100 Movie Musicals #30: Pyaasa (1957)

Crisply gorgeous classic about poetry, lost love, the marginalization of women under patriarchal capitalism, and the hollowness of artistic success. It’s more sprightly than that sounds!

stairs and glamour

You don’t get a lot of movies about the radical power of sad love poems about your ex, do you? But by god Pyaasa pulls it off, mixed up with a lot of cutting remarks about how degrading life is under capitalism oppressive class and gender roles in midcentury India. The protagonist of the movie is sad sack poet Vijay, who spends two thirds of the movie moping around, despondent about his ex, getting laughed out of every room for his poetry, haunting the demimonde where his work is appreciated: he writes lyrics for an itinerant head masseur, and his biggest fan is a down at the heels sex worker named Gulabo. Things take a turn when a homeless man dies saving Vijay’s life, and gets mistaken for him: Vijay’s work is a massive posthumous success, but his brothers and publisher scheme to keep him insitutionalized because he’s worth more dead than alive. The masseur breaks Vijay out of the hospital just in time to attend his own massive funeral, where he delivers a despairing jeremiad about the fallen world and inspires a riot, before walking off into the fog with Gulabo like Rick and Louis at the end of Casablanca.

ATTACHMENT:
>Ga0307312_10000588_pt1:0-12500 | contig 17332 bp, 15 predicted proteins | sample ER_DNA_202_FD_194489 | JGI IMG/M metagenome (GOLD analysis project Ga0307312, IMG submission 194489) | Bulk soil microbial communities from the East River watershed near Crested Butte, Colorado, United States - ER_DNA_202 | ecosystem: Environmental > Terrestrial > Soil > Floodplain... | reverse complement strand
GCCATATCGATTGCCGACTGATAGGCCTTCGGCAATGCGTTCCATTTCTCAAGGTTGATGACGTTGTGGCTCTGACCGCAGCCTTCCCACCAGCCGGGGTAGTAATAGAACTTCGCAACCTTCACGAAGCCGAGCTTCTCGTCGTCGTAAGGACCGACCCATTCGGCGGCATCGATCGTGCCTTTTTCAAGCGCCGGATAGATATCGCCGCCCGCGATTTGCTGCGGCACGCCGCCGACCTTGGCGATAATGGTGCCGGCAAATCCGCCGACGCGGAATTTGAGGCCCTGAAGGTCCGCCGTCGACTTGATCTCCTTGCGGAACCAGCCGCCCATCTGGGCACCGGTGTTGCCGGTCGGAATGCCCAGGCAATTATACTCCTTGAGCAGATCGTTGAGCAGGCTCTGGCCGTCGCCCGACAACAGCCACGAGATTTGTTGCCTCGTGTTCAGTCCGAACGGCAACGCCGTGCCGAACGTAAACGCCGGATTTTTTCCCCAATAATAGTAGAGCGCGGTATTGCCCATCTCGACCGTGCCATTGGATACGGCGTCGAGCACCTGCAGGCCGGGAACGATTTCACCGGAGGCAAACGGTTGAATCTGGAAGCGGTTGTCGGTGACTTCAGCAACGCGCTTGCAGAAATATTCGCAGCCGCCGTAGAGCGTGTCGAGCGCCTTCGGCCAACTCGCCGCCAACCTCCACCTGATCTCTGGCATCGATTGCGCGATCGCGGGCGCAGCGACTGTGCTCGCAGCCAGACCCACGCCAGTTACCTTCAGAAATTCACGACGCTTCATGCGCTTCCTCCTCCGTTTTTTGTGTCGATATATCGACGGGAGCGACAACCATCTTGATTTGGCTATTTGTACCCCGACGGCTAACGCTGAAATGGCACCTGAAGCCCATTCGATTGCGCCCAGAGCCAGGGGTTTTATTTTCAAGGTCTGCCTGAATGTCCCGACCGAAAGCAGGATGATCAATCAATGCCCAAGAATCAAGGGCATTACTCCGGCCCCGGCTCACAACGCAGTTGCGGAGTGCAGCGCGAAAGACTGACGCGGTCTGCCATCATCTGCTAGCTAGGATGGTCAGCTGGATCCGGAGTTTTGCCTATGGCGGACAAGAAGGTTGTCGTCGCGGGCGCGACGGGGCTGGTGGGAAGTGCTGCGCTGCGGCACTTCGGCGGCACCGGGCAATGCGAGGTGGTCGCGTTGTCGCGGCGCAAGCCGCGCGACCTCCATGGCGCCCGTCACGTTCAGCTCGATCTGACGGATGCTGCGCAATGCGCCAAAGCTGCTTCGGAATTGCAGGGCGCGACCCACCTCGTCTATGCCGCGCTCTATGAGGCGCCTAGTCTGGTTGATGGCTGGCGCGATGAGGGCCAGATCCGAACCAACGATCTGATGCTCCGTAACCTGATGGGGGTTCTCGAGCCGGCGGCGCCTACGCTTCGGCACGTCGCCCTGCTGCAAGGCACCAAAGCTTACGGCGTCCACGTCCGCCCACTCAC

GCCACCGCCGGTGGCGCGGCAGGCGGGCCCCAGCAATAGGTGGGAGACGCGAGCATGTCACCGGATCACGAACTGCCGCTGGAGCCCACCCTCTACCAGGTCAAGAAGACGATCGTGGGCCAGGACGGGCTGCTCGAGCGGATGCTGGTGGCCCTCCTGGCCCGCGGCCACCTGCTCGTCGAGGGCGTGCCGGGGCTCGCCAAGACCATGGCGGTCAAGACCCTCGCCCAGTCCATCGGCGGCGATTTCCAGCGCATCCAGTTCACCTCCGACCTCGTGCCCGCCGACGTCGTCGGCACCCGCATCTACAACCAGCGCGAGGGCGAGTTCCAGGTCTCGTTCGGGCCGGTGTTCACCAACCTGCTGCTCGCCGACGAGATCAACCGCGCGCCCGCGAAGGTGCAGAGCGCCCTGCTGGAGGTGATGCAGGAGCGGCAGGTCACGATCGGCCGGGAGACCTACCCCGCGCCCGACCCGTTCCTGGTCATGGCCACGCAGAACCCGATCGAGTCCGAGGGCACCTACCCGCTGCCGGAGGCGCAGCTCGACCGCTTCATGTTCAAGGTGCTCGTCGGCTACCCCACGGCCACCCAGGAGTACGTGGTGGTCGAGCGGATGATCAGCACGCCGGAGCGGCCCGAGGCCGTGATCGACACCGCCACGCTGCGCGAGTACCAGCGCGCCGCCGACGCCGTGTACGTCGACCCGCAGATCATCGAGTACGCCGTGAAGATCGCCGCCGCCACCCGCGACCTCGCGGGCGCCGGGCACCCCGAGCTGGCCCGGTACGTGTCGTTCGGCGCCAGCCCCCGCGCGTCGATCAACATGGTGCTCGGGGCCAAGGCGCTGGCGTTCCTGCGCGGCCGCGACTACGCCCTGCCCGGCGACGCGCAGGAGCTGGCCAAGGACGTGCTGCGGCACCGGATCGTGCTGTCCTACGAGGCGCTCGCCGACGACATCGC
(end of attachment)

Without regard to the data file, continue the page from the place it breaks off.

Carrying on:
“Here Love and Friendship count for nothing/would I care if such a world were mine?”

It’s not less melodramatic than it sounds, exactly, but it’s got such a plaintive, melancholy mood that the melodrama isn’t so overwhelming, and the black and white cinematography creates a series of starkly beautiful images that you can lose yourself in. It’s a long, strange walk from Vijay sadly serenading a bee in the opening scenes to inciting a riot and vanishing at the end — there’s a lot symbolically here that I’m missing, I think, not being particularly familiar with what was going down in India at the time except in broad strokes — but even on a surface level Pyaasa is riveting. It’s also swooningly romantic at points: Vijay continuing to pine for his married ex-girlfriend is goony, but Guru Dutt and Mala Sinha bring a lot of plausible tragedy to a relationship torn apart by economic precarity.

a single tear for lost love

The whole thing is available for free on YouTube.

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